Comparative effects of droloxifene, tamoxifen, and estrogen on bone, serum cholesterol, and uterine histology in the ovariectomized rat model.Bone. 1997 Jan; 20(1):31-9.BONE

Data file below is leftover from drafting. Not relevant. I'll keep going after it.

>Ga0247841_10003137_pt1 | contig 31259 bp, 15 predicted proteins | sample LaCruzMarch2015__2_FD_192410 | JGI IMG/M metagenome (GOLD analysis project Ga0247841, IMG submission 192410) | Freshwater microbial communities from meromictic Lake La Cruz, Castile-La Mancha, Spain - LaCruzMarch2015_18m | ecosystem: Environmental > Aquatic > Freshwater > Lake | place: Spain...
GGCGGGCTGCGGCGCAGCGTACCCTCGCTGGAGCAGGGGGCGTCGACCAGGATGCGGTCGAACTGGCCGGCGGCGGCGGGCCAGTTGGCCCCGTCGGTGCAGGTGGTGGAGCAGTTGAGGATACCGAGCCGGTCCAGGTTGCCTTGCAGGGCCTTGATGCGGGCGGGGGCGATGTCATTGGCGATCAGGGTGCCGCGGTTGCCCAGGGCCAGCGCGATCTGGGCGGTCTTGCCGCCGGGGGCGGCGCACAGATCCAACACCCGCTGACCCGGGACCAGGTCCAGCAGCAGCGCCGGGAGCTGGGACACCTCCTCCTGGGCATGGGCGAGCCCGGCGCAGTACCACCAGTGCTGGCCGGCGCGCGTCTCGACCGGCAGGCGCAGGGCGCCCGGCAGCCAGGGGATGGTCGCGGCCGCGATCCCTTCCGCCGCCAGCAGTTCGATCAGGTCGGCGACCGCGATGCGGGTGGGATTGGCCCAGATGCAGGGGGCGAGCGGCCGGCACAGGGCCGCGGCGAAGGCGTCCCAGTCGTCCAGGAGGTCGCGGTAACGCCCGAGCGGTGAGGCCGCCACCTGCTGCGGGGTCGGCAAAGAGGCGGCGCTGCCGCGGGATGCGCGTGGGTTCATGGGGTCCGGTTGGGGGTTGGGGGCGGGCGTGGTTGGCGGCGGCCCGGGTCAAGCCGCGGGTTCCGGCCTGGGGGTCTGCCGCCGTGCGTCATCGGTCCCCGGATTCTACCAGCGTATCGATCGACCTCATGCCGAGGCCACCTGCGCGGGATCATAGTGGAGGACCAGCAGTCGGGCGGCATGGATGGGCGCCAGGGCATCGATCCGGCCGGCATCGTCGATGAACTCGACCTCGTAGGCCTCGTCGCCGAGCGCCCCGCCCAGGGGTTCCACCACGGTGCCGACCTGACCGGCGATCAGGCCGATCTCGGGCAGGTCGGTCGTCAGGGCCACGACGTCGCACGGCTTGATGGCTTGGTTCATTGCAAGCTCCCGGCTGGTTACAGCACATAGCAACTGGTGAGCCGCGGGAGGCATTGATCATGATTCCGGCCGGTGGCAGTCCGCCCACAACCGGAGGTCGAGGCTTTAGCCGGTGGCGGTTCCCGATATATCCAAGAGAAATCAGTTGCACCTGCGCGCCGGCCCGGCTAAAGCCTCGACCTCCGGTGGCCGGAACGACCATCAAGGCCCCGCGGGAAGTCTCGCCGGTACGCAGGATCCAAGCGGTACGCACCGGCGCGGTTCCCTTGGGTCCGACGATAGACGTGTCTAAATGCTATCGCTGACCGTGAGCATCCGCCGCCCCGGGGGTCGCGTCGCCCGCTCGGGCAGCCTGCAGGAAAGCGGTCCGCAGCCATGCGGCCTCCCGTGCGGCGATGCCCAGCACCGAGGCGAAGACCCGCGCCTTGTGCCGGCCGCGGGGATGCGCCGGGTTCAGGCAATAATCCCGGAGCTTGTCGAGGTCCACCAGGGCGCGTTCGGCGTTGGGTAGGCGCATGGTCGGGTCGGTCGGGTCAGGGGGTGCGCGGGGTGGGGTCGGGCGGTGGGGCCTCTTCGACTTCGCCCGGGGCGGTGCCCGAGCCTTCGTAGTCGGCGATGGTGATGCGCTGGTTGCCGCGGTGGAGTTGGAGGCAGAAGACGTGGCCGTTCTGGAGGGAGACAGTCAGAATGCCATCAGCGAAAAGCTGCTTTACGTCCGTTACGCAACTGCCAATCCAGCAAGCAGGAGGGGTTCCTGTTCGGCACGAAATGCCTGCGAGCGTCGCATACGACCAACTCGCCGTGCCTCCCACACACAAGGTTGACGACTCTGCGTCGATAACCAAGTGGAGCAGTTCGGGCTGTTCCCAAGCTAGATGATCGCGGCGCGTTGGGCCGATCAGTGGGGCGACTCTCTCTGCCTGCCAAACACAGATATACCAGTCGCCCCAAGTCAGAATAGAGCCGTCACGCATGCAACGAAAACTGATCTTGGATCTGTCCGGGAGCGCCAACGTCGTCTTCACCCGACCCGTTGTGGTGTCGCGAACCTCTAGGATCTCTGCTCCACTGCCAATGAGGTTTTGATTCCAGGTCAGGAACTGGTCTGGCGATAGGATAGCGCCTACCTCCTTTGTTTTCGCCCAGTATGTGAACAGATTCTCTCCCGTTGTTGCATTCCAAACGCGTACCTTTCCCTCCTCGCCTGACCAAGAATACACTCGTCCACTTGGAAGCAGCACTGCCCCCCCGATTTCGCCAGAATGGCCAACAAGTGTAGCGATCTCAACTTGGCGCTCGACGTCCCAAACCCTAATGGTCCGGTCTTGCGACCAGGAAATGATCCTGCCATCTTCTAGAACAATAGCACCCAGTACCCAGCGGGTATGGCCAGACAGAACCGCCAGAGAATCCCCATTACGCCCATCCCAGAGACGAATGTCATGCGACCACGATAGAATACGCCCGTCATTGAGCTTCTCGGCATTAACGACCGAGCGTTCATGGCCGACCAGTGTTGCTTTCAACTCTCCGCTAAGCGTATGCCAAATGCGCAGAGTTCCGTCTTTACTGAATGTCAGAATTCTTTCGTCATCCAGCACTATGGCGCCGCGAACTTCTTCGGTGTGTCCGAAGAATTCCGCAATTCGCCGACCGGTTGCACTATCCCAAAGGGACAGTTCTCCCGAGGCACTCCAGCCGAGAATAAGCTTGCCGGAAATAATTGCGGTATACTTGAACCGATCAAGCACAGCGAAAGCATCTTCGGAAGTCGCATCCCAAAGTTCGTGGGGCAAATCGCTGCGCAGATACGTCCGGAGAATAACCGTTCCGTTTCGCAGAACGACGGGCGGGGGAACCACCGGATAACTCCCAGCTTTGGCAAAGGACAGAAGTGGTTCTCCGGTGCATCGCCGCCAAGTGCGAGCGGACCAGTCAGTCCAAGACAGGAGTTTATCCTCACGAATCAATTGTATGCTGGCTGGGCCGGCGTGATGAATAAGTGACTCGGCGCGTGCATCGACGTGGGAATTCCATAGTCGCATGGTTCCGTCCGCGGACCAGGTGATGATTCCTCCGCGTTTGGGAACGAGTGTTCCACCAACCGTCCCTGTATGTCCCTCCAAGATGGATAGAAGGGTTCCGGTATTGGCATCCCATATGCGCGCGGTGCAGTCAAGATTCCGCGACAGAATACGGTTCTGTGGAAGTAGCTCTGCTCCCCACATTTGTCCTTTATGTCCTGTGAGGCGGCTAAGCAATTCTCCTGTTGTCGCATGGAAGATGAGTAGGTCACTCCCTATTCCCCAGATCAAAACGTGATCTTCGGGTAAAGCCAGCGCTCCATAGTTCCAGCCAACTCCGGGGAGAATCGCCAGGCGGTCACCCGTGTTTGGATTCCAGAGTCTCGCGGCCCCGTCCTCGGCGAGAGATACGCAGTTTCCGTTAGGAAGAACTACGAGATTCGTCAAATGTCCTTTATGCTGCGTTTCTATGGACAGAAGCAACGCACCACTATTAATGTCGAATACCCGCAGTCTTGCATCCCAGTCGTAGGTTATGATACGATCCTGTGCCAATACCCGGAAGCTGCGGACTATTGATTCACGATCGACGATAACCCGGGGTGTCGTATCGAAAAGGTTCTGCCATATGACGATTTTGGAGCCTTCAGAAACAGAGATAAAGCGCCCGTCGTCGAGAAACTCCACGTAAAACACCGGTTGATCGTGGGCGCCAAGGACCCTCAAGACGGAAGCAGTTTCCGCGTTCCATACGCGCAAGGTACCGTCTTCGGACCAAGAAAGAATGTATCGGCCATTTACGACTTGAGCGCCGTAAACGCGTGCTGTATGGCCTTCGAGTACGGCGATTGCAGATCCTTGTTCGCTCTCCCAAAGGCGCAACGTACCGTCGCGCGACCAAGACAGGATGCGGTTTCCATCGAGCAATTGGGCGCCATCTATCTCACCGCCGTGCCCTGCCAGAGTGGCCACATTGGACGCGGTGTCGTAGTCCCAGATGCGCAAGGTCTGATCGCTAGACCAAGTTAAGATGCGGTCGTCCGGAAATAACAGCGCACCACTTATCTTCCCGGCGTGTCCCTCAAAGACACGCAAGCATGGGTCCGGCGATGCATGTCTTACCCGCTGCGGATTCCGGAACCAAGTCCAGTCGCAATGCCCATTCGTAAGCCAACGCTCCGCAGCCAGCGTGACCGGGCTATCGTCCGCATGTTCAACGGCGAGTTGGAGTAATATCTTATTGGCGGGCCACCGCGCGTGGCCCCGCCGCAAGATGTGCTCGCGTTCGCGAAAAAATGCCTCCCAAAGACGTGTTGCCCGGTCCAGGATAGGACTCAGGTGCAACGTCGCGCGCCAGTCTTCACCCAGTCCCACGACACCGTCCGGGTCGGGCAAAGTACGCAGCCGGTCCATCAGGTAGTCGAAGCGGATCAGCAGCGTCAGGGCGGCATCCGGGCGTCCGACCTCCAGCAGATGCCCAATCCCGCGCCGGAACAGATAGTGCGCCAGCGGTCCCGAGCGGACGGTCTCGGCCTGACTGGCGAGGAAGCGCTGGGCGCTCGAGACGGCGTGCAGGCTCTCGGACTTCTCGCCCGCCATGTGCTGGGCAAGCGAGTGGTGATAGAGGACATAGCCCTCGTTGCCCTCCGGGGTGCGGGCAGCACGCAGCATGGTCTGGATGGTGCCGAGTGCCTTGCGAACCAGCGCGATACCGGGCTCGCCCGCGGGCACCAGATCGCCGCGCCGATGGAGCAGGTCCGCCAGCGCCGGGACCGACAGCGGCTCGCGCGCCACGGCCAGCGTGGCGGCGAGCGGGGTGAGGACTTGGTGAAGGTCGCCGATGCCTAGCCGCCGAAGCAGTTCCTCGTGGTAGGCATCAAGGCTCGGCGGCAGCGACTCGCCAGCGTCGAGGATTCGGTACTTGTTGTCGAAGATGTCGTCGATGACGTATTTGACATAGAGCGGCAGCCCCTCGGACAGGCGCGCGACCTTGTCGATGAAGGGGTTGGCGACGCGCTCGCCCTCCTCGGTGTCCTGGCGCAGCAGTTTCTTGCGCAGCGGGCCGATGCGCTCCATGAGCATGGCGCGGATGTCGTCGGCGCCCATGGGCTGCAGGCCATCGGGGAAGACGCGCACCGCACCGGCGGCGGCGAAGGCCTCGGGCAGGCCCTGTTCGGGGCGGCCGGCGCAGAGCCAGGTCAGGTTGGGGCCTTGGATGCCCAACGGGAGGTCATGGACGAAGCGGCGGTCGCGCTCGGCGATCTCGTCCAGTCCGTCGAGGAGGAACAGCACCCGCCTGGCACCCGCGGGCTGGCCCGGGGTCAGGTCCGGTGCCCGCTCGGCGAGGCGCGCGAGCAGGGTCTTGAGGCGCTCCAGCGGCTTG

The purpose of this study was to compare the effects of droloxifene (DRO), tamoxifen (TAM), and 17 alpha-ethynyl estradiol (EE) on bone mineral density, bone histomorphometry, total serum cholesterol, and uterine histology in the ovariectomized (ovx) rat model. Sprague-Dawley female rats at five months of age were sham-operated and treated orally with vehicle (n = 8), or ovx (n = 56) and treated (p.o.) with either vehicle, DRO at 0.1 or 1.0 mg/kg daily, TAM at 0.1 or 1 mg/kg daily, or EE at 3 or 30 micrograms/kg daily for 4 weeks. The uterine wet weight and uterine histologic parameters (cross-sectional tissue area, stromal thickness, and luminal epithelial thickness) were determined. Femoral and lumbar vertebral bone mineral density was determined ex vivo using dual energy x-ray absorptiometry. Static and dynamic cancellous bone histomorphometry was performed on double-labeled, undecalcified longitudinal sections from proximal tibial metaphyses. Furthermore, the changes in total serum cholesterol and body weight gain were also determined. Compared to sham controls, ovx for four weeks significantly decreased uterine weight (-72%), uterine cross-sectional tissue area (-74%), stromal thickness (-52%), and luminal epithelial thickness (-53%). ovx rats treated with EE at 30 micrograms/kg/day maintained these parameters at the levels of sham controls. Uterine weight and uterine cross-sectional tissue area in 3 micrograms/kg/day of EE treated ovx rats were higher than that of vehicle-treated ovx rats. In ovx rats treated with TAM at both 0.1 and 1 mg/kg/day, these parameters were significantly less than sham controls but significantly higher than ovx controls. DRO at 0.1 mg/kg/day had no effects on all above parameters. Uterine weight and cross-sectional tissue area in 1 mg/kg/day of DRO treated ovx rats was slightly but significantly higher than that in ovx controls. However, DRO at 1 mg/kg/day had no effects on uterine stromal thickness and luminal epithelial thickness compared to ovx controls. The ovx-induced decrease in femoral and lumbar vertebral bone mineral density was prevented by treatment with EE at 30 micrograms/kg/day, TAM at both 0.1 and 1 mg/kg/day, or DRO at 1 mg/kg/day. Similarly, the decrease in bone mass and the increase in bone resorption and bone turnover in proximal tibial metaphyses were prevented by treatment with EE at 30 micrograms/kg/day or TAM at both 0.1 and 1 mg/kg/day, or DRO at 1 mg/kg/day. Total serum cholesterol decreased significantly in ovx rats treated with either EE, DRO, or TAM at all dose levels compared to vehicle treated ovx controls (-32% to -56%). The ovx-induced body weight gain was completely prevented by EE at 30 micrograms/kg/day, and partially prevented by DRO at 1 mg/kg/day. TAM at both 0.1 and 1 mg doses caused a significant decrease in body weight compared to both sham and ovx controls. Our results indicated that DRO prevented ovx-induced bone loss and lowered total serum cholesterol with an ED50 less than 1 mg/kg/day. The bone protective and cholesterol lowering effects of DRO were comparable to those observed with TAM and EE. However, DRO differed from TAM and EE in its lack of significant estrogenic effects on uterine tissue at doses which were bone protective. These data suggest that DRO may be a significant alternative to EE and TAM for prevention and treatment of postmenopausal osteoporosis.